The job of armored gear is to spread out the force from the impact, and in the case of boots, give added crush protection. You want it. Durability, comfort, and ease of movement are secondary. Ever wear a MX boot? Movement is limited on purpose. I've never crashed due to uncomfortable gear.

Some of the gear will be single-use - but by then it has done its job.
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post #17 of 22 (permalink) Old 8-26-2019, 9:06 PM
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Jkv357, I think I first considered sturdy work boots rather than moto specific boots after Ron Ayres--long distance endurance rider and author books on the subject--said Red Wings were a favorite of iron butt riders.

Or maybe it's because Aerostitch has sold combat touring boots--pitching them to off-road adventure riders no less--for about a quarter century. And they have no armor. Just very good leather.

Or maybe it was when I read the DeRome study, out of Australia, which suggested that a good sturdy work boot turned out to be just as safe and sometimes safer than moto specific boots in a crash. Same was true of gloves.

Some very serious, very experienced and very safety conscious riders choose non moto specific boots.
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post #18 of 22 (permalink) Old 8-27-2019, 9:01 AM
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Jkv357, I think I first considered sturdy work boots rather than moto specific boots after Ron Ayres--long distance endurance rider and author books on the subject--said Red Wings were a favorite of iron butt riders.

Or maybe it's because Aerostitch has sold combat touring boots--pitching them to off-road adventure riders no less--for about a quarter century. And they have no armor. Just very good leather.

Or maybe it was when I read the DeRome study, out of Australia, which suggested that a good sturdy work boot turned out to be just as safe and sometimes safer than moto specific boots in a crash. Same was true of gloves.

Some very serious, very experienced and very safety conscious riders choose non moto specific boots.
I don't see any racers wearing them? Isn't that a pretty good indication of requirements for protective gear?

I have no problem debating the issue, and you have made some good points. People can decide what to do for themselves, based on the points that have been made.

Ride on - it's all good (until you crash...)!
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post #19 of 22 (permalink) Old 8-28-2019, 10:00 AM
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Jkv357, I think I first considered sturdy work boots rather than moto specific boots after Ron Ayres--long distance endurance rider and author books on the subject--said Red Wings were a favorite of iron butt riders.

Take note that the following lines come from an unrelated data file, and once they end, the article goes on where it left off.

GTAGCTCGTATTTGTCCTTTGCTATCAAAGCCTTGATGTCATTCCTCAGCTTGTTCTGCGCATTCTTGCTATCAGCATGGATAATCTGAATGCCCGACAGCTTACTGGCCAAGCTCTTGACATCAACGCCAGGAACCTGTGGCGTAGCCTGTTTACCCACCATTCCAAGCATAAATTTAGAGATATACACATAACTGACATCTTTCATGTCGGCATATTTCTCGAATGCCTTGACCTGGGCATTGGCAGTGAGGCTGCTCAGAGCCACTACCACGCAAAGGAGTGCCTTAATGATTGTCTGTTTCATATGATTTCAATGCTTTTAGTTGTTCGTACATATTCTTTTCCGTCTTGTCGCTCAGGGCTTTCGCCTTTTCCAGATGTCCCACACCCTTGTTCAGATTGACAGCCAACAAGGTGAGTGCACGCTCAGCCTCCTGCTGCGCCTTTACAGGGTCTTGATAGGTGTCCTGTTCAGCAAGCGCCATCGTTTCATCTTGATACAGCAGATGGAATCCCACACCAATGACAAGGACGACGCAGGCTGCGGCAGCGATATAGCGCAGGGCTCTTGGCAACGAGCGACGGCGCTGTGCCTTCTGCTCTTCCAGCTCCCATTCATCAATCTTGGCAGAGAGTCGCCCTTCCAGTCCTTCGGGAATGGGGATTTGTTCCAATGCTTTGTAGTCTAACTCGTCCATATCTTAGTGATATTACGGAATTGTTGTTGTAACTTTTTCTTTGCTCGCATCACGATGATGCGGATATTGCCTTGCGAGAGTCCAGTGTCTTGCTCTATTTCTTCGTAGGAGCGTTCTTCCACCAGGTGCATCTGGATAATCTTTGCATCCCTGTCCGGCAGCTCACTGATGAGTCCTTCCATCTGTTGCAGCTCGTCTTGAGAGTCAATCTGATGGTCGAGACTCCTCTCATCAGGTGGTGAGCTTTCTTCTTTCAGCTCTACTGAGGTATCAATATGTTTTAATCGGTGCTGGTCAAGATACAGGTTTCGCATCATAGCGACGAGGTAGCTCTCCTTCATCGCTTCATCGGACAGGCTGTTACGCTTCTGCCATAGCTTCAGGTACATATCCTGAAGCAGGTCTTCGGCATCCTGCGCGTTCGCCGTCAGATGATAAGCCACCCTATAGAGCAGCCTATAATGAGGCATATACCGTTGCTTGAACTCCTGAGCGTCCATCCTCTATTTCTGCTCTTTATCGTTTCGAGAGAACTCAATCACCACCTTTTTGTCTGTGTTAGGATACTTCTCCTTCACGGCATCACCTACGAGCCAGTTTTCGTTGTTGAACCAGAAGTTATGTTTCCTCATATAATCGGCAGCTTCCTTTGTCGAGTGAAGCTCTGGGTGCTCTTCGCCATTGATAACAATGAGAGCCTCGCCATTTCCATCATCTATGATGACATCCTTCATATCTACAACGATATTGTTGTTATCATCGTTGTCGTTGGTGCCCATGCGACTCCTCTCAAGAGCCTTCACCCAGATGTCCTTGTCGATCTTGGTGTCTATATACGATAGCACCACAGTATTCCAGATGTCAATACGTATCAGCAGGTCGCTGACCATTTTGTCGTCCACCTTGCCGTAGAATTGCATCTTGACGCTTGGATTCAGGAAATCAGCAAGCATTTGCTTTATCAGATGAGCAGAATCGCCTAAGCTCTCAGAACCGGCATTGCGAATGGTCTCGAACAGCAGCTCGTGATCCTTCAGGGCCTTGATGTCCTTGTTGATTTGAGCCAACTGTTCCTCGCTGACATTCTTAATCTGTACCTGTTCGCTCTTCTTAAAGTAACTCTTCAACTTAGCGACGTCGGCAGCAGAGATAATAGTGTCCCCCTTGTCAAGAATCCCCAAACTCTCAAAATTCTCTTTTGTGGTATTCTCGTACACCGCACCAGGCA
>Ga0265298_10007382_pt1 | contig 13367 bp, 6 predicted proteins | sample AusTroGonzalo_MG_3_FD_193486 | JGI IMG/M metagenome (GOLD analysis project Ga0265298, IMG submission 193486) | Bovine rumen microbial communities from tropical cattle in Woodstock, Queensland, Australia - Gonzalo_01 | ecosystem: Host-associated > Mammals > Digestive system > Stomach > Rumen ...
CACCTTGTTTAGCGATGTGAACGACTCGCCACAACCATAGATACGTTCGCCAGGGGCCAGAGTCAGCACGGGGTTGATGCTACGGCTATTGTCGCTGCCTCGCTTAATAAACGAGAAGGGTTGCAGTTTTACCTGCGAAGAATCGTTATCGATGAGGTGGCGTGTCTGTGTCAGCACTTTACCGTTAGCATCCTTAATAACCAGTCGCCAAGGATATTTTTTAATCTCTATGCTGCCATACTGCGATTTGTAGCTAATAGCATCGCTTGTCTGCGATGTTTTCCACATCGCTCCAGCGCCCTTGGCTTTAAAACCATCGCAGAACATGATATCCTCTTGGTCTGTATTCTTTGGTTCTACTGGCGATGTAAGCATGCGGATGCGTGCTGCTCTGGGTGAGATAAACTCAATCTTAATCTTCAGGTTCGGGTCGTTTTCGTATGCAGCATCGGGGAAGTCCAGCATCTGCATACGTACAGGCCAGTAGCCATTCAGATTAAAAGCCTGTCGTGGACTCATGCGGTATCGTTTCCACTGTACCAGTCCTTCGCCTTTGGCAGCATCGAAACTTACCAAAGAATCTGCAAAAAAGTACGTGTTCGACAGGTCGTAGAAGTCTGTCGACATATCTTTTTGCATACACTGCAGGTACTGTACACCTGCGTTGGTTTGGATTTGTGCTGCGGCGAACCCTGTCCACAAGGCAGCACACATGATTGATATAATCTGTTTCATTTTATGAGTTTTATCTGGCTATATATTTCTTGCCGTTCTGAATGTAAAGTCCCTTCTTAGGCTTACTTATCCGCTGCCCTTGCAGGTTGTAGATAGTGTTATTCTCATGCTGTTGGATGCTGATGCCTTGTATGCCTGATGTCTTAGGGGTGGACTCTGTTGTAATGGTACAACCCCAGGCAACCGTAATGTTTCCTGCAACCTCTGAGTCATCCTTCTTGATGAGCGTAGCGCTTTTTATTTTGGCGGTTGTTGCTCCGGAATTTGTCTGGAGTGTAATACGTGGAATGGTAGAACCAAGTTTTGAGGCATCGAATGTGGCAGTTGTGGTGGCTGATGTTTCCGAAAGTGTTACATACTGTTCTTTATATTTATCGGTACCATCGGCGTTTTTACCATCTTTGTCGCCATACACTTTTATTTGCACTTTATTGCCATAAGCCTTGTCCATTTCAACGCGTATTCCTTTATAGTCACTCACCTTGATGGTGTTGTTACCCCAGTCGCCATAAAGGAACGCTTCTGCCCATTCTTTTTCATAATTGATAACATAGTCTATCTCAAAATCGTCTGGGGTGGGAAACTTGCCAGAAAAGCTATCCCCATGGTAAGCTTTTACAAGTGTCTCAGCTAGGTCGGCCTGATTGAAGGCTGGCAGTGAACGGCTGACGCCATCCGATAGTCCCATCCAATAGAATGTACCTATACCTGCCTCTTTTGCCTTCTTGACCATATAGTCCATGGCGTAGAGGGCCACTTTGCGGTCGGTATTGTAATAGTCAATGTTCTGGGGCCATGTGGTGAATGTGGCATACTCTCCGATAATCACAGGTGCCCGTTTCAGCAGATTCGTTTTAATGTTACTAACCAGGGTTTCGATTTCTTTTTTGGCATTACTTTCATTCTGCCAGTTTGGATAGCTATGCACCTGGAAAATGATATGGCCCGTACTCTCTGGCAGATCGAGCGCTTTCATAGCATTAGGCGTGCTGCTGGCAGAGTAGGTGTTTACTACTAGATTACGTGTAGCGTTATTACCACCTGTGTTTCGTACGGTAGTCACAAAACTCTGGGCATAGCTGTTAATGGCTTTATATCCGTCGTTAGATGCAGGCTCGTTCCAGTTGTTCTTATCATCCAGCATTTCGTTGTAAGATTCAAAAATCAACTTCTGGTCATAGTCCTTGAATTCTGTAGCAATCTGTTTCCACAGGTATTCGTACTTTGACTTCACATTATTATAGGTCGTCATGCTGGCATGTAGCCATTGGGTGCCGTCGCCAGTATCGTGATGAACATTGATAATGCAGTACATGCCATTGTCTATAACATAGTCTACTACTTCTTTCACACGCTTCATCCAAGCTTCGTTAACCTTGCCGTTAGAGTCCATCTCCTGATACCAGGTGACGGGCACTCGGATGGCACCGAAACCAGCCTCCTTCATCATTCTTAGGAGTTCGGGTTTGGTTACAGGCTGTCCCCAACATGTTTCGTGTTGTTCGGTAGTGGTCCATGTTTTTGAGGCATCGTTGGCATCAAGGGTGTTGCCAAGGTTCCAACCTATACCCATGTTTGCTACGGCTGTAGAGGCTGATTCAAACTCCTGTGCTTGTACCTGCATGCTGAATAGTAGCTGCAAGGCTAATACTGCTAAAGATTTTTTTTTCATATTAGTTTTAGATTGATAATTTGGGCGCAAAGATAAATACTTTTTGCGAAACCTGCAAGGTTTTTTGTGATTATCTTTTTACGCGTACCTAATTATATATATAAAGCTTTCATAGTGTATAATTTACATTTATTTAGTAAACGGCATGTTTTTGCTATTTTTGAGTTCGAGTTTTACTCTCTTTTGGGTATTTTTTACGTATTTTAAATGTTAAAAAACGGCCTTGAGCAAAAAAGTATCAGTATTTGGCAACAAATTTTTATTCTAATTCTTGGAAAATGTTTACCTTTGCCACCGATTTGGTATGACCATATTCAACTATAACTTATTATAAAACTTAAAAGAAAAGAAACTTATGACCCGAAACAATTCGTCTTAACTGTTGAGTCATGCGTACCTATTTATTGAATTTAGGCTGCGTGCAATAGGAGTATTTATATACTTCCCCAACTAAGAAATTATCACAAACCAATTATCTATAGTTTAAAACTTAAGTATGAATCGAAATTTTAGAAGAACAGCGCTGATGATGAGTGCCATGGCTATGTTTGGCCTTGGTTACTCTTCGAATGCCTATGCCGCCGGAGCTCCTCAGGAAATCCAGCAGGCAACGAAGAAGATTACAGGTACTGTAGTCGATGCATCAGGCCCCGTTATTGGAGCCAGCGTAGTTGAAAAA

Or maybe it's because Aerostitch has sold combat touring boots--pitching them to off-road adventure riders no less--for about a quarter century. And they have no armor. Just very good leather.

Or maybe it was when I read the DeRome study, out of Australia, which suggested that a good sturdy work boot turned out to be just as safe and sometimes safer than moto specific boots in a crash. Same was true of gloves.

Some very serious, very experienced and very safety conscious riders choose non moto specific boots.
Consider the application. Military style boots are heavy, offer little to no ankle support, made of a rubber designed for high grip, and have no impact support in any area unless you wear steel toe. I’m13 years in...trust me, I know.

All of these combined mean in a crash, your soles will grip and twist your ankle from either friction or rotational forces and any impact you suffer transfers directly to your ankle. We have students drop their bike all the time because of mil boots catching the ground at lean.

Riding boots designed for street use are light, have sliders, impact protection, and soles designed for grip on the pegs but slide on the asphalt.
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post #20 of 22 (permalink) Old 8-31-2019, 5:41 AM
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I think the point for the OP [who hasn't been back to his thread since asking the question] is that anything is better than nothing. but the better the gear the more protection you get. bearing in mind most of it is one shot anyway. once damaged in an off it's scrap.
moreover if you do have a off the paramedics will probably cut it all off anyway.

I don't like leathers personal choice but use textiles for comfort. although this probably stems from the early days of biking where bomber jackets and leather pants were the norm. looked good on but totally useless in a big off .
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post #21 of 22 (permalink) Old 9-6-2019, 12:22 AM
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First off I'm ATGATT...The only gear that is for safety is your helmet. After that, the rest of it is how much pain can you tolerate. Can you handle a wire brush to flayed skin to get gravel out? Can you handle broken bones? Remember your best safety gear is between your ears, use it.

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post #22 of 22 (permalink) Old 9-6-2019, 9:56 PM
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A jacket and gloves are pretty much essential on a motorcycle. Mesh jacket with liner is the most practical in most situations for a first jacket. Without these, you are going to be in a world of hurt with even a minor get off. There is also the issue of wind chill which makes a motorcycle an uncomfortable place to be without a jacket and gloves when the temp drops below 68F for any period of time at highway speeds.